My aunt on my Dad’s side was well into her seventies when she was still riding their donkey to and from working the tobacco fields and vineyards, chasing goats up and down the rocky Dalmatian mountainsides, and climbing fruit bearing trees. All the adults called her Luda Manda meaning Crazy Manda. To them, her life and everything she was doing with it was nothing short of crazy.
To Manda, it goes without saying, everything she did was completely normal.
But, when we would descend onto their microscopic villagefrom the capital, hardly setting our shoe-clad feet across the doorstep, begging her,
Strina, make us your bread!,
now, that she found odd. Really odd.
Vrag vas odnia, what do you see in the cursed bread??? Pobenaviste od oni trula zraka biogradska nek' ga vrag nosi!
She cursed the foul city air for causing us to lose our minds, and kept grumbling and complaining about the strange ways of her city-dwelling relatives.while reaching for the giant vangla and stained cloth bag filled with sand-colored flour.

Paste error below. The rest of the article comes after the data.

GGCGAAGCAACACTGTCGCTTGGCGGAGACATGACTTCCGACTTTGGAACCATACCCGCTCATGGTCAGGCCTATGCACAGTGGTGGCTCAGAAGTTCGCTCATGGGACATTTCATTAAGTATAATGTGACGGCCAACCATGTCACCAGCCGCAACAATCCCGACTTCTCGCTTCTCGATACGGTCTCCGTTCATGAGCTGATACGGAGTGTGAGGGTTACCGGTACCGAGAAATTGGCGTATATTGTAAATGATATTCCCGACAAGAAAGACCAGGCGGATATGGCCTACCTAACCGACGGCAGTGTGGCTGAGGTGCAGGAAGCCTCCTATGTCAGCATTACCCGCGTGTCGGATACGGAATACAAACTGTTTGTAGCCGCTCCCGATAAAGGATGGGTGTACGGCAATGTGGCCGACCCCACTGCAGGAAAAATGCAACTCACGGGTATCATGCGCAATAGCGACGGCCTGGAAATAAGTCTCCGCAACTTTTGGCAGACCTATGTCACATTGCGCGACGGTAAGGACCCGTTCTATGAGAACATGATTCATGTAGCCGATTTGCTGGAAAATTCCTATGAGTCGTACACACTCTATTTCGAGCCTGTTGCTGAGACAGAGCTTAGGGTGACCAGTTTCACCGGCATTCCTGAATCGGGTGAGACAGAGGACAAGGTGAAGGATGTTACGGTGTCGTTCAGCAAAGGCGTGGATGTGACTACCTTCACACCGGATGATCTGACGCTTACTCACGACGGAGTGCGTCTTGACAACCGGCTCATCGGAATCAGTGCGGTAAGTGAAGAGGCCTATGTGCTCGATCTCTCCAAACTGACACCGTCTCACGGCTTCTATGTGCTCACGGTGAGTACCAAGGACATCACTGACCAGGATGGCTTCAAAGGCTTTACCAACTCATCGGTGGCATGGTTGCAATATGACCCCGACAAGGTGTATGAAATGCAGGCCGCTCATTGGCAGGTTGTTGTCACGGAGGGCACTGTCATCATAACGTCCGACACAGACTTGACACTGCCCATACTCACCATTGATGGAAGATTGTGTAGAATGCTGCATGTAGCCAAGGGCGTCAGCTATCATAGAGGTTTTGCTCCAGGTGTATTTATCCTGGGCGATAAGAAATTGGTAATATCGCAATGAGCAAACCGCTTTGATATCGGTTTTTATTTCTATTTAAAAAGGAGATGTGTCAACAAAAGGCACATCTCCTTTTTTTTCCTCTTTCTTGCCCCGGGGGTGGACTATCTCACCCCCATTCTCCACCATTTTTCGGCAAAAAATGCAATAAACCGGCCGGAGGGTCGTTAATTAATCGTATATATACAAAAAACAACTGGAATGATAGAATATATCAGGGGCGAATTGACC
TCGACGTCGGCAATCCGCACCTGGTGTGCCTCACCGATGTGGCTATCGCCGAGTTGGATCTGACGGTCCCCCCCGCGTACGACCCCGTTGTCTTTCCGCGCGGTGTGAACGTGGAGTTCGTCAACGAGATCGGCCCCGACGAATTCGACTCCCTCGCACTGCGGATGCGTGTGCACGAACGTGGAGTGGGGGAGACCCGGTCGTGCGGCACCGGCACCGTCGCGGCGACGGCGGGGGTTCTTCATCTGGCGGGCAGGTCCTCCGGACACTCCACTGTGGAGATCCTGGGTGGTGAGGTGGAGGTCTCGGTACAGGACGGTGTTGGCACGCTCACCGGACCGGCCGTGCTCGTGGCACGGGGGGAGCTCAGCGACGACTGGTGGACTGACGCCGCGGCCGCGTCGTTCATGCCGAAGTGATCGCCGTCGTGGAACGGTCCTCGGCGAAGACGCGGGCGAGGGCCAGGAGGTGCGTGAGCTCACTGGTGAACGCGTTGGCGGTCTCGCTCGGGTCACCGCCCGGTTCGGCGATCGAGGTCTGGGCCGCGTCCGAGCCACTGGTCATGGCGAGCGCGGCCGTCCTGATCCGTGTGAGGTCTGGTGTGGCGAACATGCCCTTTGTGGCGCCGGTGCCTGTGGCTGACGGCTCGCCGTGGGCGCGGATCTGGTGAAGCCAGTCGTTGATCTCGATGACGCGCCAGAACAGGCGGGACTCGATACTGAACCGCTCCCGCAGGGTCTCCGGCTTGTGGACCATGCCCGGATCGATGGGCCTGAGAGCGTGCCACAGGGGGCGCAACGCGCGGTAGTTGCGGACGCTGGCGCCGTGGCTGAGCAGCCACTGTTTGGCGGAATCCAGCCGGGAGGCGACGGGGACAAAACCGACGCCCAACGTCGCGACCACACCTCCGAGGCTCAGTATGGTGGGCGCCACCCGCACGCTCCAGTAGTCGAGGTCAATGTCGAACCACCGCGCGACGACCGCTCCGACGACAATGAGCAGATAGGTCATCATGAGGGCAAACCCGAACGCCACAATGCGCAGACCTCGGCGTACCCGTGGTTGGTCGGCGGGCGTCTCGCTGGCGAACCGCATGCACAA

It took years for me to finally realize what she was making and what we went ga-ga over was sourdough bread. Panja is what she called it. She couldn't understand why would someone turn their nose on pure-white melt-in-your mouth kiflice and go nuts over her dark ‘peasant’ bread.
If I’d told her that in the third decade of the 21st century, during global pandemic, inside the fancy modern kitchens armed with digital scales and instant thermometers men and women all around the world would be making – or at least trying to make – her crusty, chewy panja, she would conclude that the whole world indeed had gone crazy.
Or, perhaps, it's finally becoming a bit more sane…who’s to judge?